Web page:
Older than Garreth, younger than Father. Tall, muscled, with thick hair hanging down his back in braided ropes of silvery-white. Eyes a shade of greenish-gold, like a cat’s. Black ink crawling across one entire side of his body: up his stomach, chest, and neck, then back down the length of his arm to his fingertips, coiling along one jaw and cheek, to his forehead, disappearing into his scalp. Knotted patterns, with intricately etched claws and tails and reptilian heads interwoven between the twisted links.
If the other Westlanders were frost giants, he was a leviathan; if they were beasts, he was their king.
I struggled feebly, my palms smacking his chest. Anguish had torn my mind wide open, left my abilities untethered; my consciousness plunged into the depths of his soul. Except what I dove into was nothing. Colorless, shapeless, void of sensation. The space was starkly, infinitely empty. A barren abyss.
The Savage had no soul.
I pulled my hands free, snapping back into my body as the Savage grasped my chin. “What you see, soul-reader?” The words sounded cumbersome to his mouth. He took hold of my wrist, bending it to expose the scar of flame Reyker had marked me with, laughing like my scar was a joke meant to offend him. “He is here.”
The Savage thrust one of his hands into my hair, holding my head still, and the other tightened around my waist, crushing me against him. He pulled a delicate knife from his belt, pushing my hair back and sliding the stiletto behind my ear. The blade bit into my flesh in short, deep cuts. He was carving me. Marking me, just as Reyker had, only this felt far more violent. I whimpered as blood dripped down my neck. “Mine,” he said.
A threat and a promise.
Bane of Tenebris
Tala’s chest hurt from running. Unfamiliar screams filled her ears, shifting into angry snarls and growls. Something rammed her hard enough to knock her down, but she quickly recovered and continued to run. Black shapes surrounded her, lashing out with their claws, leaving painful bites across her skin.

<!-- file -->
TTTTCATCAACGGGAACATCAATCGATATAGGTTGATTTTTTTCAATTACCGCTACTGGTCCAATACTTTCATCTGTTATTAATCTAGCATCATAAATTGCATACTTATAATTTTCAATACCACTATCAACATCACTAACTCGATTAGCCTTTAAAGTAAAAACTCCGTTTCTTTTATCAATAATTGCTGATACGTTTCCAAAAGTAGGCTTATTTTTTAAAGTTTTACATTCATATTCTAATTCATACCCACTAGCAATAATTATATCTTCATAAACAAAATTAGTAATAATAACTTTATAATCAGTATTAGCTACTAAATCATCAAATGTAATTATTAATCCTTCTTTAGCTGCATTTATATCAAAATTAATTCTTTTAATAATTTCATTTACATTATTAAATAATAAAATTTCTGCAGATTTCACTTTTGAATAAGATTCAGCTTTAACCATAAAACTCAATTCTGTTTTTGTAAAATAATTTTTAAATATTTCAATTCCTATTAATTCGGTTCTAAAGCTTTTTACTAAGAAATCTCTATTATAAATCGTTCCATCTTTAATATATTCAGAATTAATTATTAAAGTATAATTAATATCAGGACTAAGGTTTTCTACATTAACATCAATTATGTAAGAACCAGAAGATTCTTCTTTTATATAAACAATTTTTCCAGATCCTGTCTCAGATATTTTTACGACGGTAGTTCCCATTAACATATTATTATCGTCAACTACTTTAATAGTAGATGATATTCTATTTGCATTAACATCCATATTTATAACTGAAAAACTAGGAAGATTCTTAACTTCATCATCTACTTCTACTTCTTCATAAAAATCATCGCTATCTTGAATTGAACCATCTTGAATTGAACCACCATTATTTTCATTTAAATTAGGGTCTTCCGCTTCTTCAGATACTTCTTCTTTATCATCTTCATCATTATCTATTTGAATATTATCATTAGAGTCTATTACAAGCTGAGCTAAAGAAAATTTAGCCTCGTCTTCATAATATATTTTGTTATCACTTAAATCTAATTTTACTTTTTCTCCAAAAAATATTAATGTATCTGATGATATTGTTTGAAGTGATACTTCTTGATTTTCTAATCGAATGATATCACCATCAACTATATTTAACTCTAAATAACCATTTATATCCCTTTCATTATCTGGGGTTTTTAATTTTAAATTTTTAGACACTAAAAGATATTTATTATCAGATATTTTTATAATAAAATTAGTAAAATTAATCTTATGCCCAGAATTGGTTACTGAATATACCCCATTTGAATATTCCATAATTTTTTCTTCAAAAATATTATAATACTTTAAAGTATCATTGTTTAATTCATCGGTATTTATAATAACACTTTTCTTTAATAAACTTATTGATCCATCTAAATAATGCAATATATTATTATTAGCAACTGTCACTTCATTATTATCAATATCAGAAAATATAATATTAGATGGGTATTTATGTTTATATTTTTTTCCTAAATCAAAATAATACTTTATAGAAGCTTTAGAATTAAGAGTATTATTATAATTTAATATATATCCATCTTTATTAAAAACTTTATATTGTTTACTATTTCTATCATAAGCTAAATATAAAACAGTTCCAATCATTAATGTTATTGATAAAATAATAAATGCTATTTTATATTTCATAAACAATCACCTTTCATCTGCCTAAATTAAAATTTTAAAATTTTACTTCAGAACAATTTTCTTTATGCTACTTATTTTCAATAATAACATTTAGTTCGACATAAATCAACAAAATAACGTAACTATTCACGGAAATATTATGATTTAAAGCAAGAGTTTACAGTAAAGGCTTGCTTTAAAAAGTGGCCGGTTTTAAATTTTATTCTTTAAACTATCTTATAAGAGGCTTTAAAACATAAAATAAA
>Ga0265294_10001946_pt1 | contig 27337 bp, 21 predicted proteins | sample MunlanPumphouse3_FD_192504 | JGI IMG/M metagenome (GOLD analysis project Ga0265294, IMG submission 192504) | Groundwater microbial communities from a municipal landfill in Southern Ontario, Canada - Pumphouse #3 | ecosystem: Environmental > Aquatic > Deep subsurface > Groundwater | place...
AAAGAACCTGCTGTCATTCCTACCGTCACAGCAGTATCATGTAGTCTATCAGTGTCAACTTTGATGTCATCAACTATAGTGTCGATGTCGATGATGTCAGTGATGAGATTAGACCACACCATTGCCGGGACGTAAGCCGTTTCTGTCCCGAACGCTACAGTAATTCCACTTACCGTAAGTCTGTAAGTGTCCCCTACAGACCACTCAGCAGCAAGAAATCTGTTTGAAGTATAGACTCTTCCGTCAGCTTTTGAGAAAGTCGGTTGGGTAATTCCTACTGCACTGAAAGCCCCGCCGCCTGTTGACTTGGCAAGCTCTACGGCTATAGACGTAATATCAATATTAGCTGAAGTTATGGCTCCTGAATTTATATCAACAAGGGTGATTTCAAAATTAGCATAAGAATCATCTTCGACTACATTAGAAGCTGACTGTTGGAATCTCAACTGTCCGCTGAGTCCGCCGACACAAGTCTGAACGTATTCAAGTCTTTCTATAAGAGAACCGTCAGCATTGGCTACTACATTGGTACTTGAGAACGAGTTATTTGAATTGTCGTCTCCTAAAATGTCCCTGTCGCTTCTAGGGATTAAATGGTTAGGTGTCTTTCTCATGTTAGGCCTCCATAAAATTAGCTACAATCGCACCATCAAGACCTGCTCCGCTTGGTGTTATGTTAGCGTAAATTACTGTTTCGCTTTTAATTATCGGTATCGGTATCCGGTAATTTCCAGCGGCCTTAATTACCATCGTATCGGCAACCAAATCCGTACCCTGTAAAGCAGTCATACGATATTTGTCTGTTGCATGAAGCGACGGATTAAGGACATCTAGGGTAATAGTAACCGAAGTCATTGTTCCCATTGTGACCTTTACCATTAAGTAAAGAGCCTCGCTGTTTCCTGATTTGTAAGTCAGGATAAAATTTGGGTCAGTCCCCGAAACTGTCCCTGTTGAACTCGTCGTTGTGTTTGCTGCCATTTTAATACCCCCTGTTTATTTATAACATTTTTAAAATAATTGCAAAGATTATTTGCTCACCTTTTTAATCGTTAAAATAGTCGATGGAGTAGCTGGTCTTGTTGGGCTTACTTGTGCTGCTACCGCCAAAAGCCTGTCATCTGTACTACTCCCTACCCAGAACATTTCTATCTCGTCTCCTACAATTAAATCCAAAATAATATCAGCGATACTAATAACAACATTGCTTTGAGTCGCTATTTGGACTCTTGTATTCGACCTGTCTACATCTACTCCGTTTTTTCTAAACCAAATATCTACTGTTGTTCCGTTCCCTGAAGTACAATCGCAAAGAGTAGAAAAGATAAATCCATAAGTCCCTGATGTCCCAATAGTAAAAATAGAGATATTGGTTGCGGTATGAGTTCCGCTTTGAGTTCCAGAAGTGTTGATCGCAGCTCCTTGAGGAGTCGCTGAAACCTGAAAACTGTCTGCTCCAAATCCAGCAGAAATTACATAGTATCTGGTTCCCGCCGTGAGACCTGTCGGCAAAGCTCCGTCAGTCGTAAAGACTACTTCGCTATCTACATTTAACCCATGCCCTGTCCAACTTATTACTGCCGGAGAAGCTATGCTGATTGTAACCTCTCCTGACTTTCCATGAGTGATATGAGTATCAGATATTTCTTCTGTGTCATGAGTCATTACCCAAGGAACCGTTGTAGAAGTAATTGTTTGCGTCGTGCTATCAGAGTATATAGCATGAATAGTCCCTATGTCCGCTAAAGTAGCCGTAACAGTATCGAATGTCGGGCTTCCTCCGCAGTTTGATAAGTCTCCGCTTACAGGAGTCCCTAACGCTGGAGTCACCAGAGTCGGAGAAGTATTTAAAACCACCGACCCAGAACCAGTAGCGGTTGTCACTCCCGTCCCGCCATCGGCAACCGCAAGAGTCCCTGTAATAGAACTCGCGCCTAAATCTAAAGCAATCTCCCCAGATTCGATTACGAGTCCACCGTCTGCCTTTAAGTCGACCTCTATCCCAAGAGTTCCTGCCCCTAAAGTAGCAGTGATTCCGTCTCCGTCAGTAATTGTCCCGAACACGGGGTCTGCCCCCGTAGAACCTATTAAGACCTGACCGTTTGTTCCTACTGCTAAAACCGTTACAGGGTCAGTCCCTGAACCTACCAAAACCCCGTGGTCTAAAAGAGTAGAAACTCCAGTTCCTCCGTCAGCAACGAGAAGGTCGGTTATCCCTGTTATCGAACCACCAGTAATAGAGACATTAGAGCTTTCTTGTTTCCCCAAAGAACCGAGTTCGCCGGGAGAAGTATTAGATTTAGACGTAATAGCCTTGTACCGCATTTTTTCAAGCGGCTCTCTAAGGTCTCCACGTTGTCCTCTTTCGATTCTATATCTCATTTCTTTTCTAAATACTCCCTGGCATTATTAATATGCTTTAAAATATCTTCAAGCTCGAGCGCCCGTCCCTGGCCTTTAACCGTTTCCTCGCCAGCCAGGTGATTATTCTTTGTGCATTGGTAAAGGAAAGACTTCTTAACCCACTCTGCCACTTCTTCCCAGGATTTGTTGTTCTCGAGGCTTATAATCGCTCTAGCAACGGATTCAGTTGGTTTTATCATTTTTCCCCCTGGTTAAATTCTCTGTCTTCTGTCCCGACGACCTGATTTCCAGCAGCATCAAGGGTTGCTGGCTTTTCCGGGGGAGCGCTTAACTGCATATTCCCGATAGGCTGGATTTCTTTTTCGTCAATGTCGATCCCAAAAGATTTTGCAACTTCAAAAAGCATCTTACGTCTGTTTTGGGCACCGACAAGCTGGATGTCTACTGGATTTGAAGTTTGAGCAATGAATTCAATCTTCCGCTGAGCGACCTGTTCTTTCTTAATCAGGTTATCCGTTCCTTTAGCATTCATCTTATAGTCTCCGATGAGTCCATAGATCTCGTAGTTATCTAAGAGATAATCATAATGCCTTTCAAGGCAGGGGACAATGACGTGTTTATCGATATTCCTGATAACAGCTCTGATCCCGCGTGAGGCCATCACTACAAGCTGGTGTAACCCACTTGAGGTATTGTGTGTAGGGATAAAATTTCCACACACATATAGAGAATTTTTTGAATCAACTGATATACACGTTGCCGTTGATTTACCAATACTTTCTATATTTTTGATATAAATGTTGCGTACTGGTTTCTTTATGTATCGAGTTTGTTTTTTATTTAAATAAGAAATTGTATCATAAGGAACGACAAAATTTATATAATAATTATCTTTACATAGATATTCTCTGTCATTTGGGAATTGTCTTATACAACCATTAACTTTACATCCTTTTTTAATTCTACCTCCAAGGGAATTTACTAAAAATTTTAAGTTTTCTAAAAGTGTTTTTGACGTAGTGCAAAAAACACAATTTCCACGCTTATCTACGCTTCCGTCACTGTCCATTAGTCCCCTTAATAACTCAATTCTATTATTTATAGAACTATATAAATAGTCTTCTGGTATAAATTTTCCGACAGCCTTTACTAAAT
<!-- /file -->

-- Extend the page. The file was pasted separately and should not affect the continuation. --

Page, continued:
Exhausted, Tala collapsed. As she lay on the ground, her vision blurred and faded from the dark images to one of an angelic-faced man with dirty blonde hair.
Tala opened her eyes, free from the fractured memories, finding she no longer lay on the ground in the woods. Groaning, she tried to push herself onto her elbows to take in her surroundings and her condition.
She looked down to find herself naked, half covered in thick blankets, and her wounds cleaned and wrapped.
Lifting her eyes to the rest of the room, she saw a round, black wood burning stove in the corner. In its maw an orange fire glowed.
When the door opened, Tala jerked her attention towards the noise of the creaking hinges. The same man she thought she only dreamed of walked in carrying a plate of food and extra bandages.
Polished, sculpted muscles lay scarcely hidden beneath the white undershirt he wore. The faded, dark blue jeans sat low on his hips. The features of his face remained soft, yet Tala could see they were worn by time.
She felt her cheeks heat the longer she stared. The only imperfections were the jagged scars covering the copper skin of his arms.
“Oh, you’re awake. I’m glad. I began to wonder if you would wake at all,” the strange man said as he set the plate on the table next to the bedside and grabbed the bandages.
Tala backed away so quickly she underestimated the distance and fell over the bed’s edge, landing to the floor with a THUD!
The man clenched one eye closed, hissing through his teeth. “I’m sorry. That looked rather unpleasant.”
The man strode around the other side of the bed and took a knee in front of her. His gentle eyes met hers. In a tender voice, he said. “I’m not going to hurt you. My name is Alexander Kain. May I ask your name?”
Kain held out his hand to help her up.